4. A yes vote of 50% does the above. A no vote will create the stated budget shortfalls that will require some budget changes for those years, $277m for 4 years, or about 15% of the total budget.
    5. Speculatio: it is not likely we will cancel all the budgeted elements of Special Education, Sports, Extracurricular and some of the other things on the list. Parents simply will not allow for some of these cuts!
    6. Most of the budget relates to people costs and the best way to cut that many $’s is to cut people.
    7. Good thing we are voting now because I think it is a contractual requirement to provide certain employee groups a notice of potential layoffs in May or June.
    8. A No vote will make the time from Feb 9 to June(?) an exciting time for us to bring our budget cutting ideas to the table.

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  24. Mr Haug, doesn’t the second highest amount listed on the tax statement going to the state also help support education? Just good information for all the property owners.

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    1. MM, that was almost a trick question but yes, the 2nd highest amount on my tax bill is for taxes to the state. The rates for each item on my 2021 tax bill are shown below. The state does spend a big portion of its total budget in support of educating our 1,000,000 kids in 295 districts in the state. One in seven of our total population goes to K-12 schools. I think property taxes make up about 20% of the revenue. Our elected did not fully fund all local education and left the items listed above up to the 295 districts to fund these items with local levies. The state also leaves the funding for buildings to the local districts.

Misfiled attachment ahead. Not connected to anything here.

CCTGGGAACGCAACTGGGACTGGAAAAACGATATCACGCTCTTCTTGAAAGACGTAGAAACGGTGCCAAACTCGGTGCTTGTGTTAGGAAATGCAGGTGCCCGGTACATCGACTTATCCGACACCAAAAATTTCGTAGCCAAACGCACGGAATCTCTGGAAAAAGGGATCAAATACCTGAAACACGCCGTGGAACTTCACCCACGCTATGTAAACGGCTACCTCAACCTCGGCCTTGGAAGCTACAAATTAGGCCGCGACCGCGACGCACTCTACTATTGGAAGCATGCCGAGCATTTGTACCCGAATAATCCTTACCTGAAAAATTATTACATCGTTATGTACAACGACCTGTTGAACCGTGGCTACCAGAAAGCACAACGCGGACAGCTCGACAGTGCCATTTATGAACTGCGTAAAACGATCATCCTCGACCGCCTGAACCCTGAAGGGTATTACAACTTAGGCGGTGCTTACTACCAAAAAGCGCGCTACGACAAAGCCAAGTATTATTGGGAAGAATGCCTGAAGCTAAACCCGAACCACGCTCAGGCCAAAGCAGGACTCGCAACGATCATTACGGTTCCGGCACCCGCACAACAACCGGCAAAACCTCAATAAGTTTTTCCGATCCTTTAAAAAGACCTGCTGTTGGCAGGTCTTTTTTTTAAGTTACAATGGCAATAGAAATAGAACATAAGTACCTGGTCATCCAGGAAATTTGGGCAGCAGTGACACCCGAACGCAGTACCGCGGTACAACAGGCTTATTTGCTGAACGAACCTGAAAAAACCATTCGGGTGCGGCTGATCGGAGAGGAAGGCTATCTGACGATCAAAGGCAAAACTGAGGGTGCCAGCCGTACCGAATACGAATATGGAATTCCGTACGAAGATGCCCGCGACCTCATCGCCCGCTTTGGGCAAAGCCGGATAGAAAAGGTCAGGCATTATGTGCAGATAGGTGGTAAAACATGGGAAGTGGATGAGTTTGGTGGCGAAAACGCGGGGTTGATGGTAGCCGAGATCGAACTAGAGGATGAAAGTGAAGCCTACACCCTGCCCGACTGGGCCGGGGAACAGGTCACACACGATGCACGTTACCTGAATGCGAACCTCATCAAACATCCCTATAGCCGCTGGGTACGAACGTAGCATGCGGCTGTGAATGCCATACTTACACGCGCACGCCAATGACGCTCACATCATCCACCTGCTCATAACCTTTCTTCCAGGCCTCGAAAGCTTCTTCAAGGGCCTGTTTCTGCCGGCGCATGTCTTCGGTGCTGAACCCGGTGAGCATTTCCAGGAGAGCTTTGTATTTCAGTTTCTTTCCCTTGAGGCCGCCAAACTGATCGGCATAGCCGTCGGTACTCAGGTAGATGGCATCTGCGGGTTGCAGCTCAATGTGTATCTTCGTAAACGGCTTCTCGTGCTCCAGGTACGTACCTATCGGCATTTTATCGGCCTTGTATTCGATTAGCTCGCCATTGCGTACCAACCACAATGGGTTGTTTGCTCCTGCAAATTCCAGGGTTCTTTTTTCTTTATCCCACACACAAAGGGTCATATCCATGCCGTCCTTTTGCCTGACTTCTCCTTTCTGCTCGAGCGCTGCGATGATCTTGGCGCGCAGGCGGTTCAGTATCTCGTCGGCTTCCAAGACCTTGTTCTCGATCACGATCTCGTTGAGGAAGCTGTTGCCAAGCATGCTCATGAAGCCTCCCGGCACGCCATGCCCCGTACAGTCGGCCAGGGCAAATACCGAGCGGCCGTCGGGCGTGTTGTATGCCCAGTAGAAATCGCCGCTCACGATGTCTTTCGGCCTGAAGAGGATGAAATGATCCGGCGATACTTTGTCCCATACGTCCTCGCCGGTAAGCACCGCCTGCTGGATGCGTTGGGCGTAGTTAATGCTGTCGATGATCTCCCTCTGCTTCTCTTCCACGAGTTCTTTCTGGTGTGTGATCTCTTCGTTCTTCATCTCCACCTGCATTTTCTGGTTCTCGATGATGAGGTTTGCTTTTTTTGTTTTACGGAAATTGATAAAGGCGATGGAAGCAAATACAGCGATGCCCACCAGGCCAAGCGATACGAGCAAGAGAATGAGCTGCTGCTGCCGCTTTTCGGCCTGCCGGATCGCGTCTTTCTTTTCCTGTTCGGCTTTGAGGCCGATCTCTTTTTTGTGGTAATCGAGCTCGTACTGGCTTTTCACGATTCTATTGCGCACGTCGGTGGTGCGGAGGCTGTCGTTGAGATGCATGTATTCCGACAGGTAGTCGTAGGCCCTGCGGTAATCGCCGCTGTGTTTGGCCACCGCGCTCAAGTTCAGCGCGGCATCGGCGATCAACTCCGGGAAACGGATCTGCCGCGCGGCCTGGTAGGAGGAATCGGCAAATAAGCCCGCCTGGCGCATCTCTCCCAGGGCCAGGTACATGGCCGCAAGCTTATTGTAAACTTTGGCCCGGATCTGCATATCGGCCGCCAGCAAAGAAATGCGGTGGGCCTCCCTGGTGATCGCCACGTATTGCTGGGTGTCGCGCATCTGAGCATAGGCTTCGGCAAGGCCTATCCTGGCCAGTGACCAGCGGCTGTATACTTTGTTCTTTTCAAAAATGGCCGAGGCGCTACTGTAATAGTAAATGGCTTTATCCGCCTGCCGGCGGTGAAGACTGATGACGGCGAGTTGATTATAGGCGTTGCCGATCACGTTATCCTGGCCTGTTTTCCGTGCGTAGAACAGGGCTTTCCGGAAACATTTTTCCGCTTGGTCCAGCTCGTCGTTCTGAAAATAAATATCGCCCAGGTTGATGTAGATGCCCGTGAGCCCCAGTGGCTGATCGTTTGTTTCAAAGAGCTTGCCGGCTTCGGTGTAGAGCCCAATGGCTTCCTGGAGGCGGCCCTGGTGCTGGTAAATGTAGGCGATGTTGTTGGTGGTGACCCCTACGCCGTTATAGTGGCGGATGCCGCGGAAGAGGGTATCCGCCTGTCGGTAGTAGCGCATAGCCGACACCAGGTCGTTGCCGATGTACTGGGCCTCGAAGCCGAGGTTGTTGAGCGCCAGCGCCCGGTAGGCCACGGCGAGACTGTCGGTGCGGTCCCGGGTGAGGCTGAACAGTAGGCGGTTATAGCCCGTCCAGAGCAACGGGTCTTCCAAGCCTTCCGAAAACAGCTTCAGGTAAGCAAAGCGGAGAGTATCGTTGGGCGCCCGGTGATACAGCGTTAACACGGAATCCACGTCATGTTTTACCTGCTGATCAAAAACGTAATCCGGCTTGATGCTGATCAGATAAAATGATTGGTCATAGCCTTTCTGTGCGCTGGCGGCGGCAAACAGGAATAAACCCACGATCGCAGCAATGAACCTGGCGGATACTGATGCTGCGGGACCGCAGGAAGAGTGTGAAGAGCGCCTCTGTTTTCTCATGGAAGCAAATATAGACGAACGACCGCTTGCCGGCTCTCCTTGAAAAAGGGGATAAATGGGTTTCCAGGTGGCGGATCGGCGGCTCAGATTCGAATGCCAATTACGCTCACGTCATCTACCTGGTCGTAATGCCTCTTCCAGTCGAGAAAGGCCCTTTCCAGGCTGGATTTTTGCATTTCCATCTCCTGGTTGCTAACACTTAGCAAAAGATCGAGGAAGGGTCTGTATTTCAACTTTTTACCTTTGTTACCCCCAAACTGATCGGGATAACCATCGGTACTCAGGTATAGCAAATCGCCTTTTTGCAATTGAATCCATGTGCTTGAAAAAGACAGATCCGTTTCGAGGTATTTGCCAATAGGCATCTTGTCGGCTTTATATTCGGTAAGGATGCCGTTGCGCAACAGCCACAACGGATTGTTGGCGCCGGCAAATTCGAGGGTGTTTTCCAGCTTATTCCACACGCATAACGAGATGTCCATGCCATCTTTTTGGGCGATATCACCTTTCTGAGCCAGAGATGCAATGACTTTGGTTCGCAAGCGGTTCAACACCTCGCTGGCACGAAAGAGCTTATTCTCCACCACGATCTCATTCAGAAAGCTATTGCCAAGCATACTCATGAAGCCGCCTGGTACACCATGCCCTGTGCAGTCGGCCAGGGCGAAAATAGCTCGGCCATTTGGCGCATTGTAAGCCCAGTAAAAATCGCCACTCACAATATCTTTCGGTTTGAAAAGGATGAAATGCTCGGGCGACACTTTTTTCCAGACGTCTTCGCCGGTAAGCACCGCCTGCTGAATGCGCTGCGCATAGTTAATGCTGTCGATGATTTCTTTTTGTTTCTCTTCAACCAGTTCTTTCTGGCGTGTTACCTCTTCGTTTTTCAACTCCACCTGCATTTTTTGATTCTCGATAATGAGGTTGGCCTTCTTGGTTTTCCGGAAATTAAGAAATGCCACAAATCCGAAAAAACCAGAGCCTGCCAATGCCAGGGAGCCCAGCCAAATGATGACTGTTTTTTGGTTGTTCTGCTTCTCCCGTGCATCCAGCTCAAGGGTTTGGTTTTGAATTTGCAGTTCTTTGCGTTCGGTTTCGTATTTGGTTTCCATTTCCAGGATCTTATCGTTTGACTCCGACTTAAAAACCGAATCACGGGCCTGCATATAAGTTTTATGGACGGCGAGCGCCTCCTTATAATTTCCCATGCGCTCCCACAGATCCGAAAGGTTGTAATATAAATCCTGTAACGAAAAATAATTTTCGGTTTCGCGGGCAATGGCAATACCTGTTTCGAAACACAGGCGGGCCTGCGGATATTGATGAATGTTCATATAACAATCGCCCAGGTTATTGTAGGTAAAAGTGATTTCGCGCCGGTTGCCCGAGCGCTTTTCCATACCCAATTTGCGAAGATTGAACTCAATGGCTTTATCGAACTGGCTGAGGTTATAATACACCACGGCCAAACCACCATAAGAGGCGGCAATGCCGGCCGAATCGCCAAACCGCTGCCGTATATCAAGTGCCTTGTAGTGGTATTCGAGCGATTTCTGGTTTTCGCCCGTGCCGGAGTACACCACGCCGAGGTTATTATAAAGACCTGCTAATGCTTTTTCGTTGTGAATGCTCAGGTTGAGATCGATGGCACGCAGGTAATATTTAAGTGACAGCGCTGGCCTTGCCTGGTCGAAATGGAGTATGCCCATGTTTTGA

District Rate
      EDMONDS SCHOOL DISTRICT NO 15 3.19
      STATE 2.67
      CITY OF EDMONDS 1.18
      SNOHOMISH COUNTY-CNT 0.6
      SNO-ISLE INTERCOUNTY RURAL LIBRARY 0.39
      CENTRAL PUGET SOUND REGIONAL TRANSIT AUT 0.18
      PORT OF EDMONDS 0.08
      PUB HOSP #2 0.06
      SNOHOMISH CONSERVATION DISTRICT 0.006 (estimated, actually shown as $ amount)
      TOTAL 8.35

      My point in the earlier message is the state does not fully fund local education so local levies are the method used to fund the items listed. It is our local choice to fully fund education or not.

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  25. ✂️✂️✂️ cut cut cut ✂️✂️✂️

    It’s too bloated…..Vote no!!

    ✂️✂️✂️ cut cut cut ✂️✂️✂️

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  26. MM, How we fund schools needs a bit of an overhall. That may well happen when the court case filed by the district in SW Washingtion goes to court. The legislature did not step up and sort out the alternatives in a way that the public understood the full picture. And that is just for the regular budget. No attention was given to buildings. If the State is responsible for providing school funding as a paramount duty, then we need to pay the full bill and I would include that to educate a child they should be in a building somewhere. Working on a couple of levies over the years including a massive undertaking to develop better future enrollment data was eye opening. Not only will we grow the number of kids in school, but we have a much better idea of where they will live!

    Then there was another massive undertaking to evaluate all the buildings and together with the enrollment data sort out what really is needed for building replacement and upgrades. That bond issue failed to get the 60% so we are slipping further behind each passing year.